Joel Spolsky of Joel on Software fame mentions queuing theory in the latest StackOverflow podcast. He mentions a rule of thumb that wait times go up quickly as server utilization exceeds 80%. The same principle applies whether you’re talking about computer servers or human servers. I hadn’t heard of that rule of thumb, though I knew that you don’t want anywhere near 100% utilization. Here’s the graph that justifies Joel’s remark.

The vertical axis is wait time. The horizontal access is utilization.

Here are the details. Basic queuing theory assumes customer arrivals are Poisson distributed with rate λ. Service times are exponentially distributed with rate μ. The ratio λ/μ is called utilization ρ. If this ratio is greater than 1, that says customers are arriving faster than they can be served, and so the line will grow without bound. If the ratio is less than 1, the line will reach some steady state on average.

The average waiting time is W = 1/(μ-λ). Now assume the service time μ is fixed and the arrival rate λ = ρ μ. Then W = 1/μ(1-ρ) and so the wait time is proportional to 1/(1-ρ). As the utilization ρ approaches 1, the wait time goes to infinity. The graph above plots 1/(1-ρ). As Joel said, the curve does go up quickly when ρ exceeds 0.8.

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In a restaurant, when wait times grow, a good manager will routinely visit clients’ tables, perhaps dropping off a free drink or extra hors d’oeuvres, and generally lowering the tension level. Many patrons appreciate the attempt and stress levels go down. The service isn’t any better, but we feel better.

Now, picture an Oracle server, executing on a multi-processor Linux box, trying the same approach: “I’m sorry, the queue is full and your process is waiting for execution. Would you care for an additional Quote-Of-The-Day? Or perhaps I can spawn another copy of xterm while you wait?”

It’s all about the context of the waiting period, isn’t it?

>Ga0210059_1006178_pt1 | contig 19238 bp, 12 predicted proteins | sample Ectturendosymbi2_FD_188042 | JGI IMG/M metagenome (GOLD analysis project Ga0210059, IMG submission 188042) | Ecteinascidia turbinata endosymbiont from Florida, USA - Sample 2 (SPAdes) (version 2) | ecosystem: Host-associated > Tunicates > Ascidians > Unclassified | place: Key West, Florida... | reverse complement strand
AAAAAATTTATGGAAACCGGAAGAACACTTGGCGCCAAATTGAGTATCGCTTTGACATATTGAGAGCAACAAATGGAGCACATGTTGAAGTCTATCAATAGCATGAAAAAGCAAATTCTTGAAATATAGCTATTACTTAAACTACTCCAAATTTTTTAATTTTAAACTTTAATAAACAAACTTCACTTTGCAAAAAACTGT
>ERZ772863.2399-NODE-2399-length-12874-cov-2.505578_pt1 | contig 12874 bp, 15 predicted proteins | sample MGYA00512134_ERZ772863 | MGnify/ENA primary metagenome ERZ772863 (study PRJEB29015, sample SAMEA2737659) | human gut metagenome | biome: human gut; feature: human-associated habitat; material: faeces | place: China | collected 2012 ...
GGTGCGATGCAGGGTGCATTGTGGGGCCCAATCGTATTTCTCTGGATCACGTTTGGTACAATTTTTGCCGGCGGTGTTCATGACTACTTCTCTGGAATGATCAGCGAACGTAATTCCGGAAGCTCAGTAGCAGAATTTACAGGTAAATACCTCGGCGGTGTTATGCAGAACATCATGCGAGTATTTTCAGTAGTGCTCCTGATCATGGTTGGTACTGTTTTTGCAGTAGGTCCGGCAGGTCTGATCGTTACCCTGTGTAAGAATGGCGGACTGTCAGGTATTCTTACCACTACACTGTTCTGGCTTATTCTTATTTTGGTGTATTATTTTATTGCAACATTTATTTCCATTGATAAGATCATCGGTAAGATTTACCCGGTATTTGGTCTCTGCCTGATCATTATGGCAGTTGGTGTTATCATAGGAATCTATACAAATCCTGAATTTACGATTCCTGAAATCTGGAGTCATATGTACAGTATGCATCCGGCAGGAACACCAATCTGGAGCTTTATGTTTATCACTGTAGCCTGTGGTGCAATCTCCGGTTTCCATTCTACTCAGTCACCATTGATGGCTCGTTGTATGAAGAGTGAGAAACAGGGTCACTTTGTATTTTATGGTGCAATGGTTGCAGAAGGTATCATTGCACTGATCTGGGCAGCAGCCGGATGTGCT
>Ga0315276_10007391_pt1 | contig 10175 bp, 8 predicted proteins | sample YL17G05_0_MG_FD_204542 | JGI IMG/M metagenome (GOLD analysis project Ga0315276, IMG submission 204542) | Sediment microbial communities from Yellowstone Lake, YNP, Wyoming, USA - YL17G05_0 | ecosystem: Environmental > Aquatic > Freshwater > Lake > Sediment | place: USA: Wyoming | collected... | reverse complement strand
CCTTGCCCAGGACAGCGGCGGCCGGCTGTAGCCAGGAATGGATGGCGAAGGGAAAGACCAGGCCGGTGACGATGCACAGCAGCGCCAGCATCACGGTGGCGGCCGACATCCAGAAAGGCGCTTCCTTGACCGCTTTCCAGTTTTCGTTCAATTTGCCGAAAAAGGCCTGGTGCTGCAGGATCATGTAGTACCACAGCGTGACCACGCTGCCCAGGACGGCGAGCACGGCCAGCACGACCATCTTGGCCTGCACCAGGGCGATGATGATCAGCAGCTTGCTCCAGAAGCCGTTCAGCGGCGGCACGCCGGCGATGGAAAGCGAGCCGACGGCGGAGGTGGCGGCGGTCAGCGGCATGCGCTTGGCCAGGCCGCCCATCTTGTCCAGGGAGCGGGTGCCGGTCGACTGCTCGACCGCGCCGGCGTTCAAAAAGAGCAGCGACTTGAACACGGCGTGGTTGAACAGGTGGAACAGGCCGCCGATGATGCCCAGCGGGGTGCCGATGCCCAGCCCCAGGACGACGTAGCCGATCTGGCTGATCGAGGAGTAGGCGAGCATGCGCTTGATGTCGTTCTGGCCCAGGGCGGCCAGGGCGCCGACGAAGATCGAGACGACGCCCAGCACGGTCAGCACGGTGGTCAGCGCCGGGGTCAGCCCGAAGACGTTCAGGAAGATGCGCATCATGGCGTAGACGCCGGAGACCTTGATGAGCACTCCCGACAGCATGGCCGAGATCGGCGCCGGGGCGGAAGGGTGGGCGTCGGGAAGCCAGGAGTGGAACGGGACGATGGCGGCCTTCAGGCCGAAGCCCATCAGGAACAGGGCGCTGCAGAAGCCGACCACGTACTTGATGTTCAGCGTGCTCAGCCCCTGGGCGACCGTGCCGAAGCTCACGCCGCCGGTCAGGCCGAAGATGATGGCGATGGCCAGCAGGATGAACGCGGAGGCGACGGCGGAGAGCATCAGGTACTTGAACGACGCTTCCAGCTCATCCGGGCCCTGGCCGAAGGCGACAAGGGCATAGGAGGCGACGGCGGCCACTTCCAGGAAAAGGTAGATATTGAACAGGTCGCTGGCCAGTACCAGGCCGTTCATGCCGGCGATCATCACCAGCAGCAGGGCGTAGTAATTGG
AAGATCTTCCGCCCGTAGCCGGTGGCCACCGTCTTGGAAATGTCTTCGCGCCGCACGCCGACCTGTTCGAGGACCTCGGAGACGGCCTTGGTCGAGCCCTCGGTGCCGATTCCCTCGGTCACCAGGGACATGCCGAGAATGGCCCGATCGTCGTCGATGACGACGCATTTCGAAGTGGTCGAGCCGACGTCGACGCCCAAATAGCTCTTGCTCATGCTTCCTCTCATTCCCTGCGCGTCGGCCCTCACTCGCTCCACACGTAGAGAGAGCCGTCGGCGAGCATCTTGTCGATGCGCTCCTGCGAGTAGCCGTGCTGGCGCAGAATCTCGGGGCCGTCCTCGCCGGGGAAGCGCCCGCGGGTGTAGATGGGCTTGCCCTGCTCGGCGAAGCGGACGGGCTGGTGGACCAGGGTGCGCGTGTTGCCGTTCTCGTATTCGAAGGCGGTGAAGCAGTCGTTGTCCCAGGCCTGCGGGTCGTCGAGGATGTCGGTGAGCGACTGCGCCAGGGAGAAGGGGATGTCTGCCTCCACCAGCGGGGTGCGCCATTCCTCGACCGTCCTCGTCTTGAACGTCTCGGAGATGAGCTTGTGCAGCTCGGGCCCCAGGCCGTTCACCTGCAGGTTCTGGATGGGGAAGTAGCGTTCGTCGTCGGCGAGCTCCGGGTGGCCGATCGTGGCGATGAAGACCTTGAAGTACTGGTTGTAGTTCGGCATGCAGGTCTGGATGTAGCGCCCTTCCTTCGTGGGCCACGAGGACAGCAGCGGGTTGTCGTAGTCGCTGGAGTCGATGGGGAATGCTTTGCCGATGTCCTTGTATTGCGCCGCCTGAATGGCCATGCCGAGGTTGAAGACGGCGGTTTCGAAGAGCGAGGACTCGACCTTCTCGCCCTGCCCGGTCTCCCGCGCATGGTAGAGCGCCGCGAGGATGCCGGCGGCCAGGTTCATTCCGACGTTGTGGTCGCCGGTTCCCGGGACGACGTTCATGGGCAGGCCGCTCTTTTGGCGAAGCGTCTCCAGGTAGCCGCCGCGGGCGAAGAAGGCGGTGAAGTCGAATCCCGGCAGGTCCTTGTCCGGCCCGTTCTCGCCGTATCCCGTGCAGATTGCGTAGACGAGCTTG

In your post, you appeal to a queueing theory formula (for M/M/1 waiting time), which kinda comes out of nowhere. However, there’s a genuine intuition behind the shape of the curve—beyond a rule-of-thumb. It goes like this. You’re in a grocery store and it will take time S to ring up your groceries. But when you arrive at the checkout, there are N people ahead of you. Each one them also takes time S (on average) to check out their groceries. The total time you now expect to spend at the checkout is R = W + S, where W=NS is your average waiting time and S is your own service time once you get to the cashier. Clearly, W<R, so it follows that W must be some fraction of the total time R or W = R.r where r is a real number in the range 0 to 1. Now, we have: R = R.r + S and rearranging produces R=S/(1-r). This is the “residence time,” not the “waiting time” (slight bug in your argument). It should be clear that my ‘r’ is your Greek letter, rho. Moreover, writing F=R/S=1/(1-r), which is the hyperbolic function that you plotted. This function also has a name: the stretch factor. It’s also possible to relate F to the Unix/Linux load average, which is also used a gauge of server performance.

Cool! Now, I can show you the correct *rules-of-thumb* (ROT), which Software Joel did not actually state; he only provides a vague impression. Looking at the stretch factor F=R/S, then the first ROT is: (A) if the server or cashier is idle, i.e., no traffic coming to her checkout, then r=0 and therefore F=1 or R=S. In other words, your total residence time (R) when you arrive at the checkout is just the time spent ringing up your groceries, because nobody was ahead of you. ROT (B) Suppose the cashier is idle only 50% of the time (moderate traffic). Then, r=1/2 and F=2. In other words, when the cashier becomes 50% busy, your expected residence time climbs from 1 service period (S) to 2 service periods, i.e., R=2S. You can see this (not so clearly) in your plot above; the curve cuts the x-axis at r=1/2 and the corresponding y-value is 2—not shown. ROT (C) If the cashier becomes 75% busy r=3/4, F=4 or R=4S (heavy traffic). This case is quite clear in your plot. In other words, your residence time doubled again, even though the server only became 50% busier than case (B). This is due to the intrinsic *nonlinearity* of the queue (the hyperbolic function) and that’s what makes queueing theory rather unintuitive (even for experts).

Why the waiting time becomes with less than 0.5 utilization negative?

The waiting time does not become negative. The horizontal axis is drawn at waiting time = 2.

An industrial engineering professor at North Carolina State has a license plate that says “RHO=1″.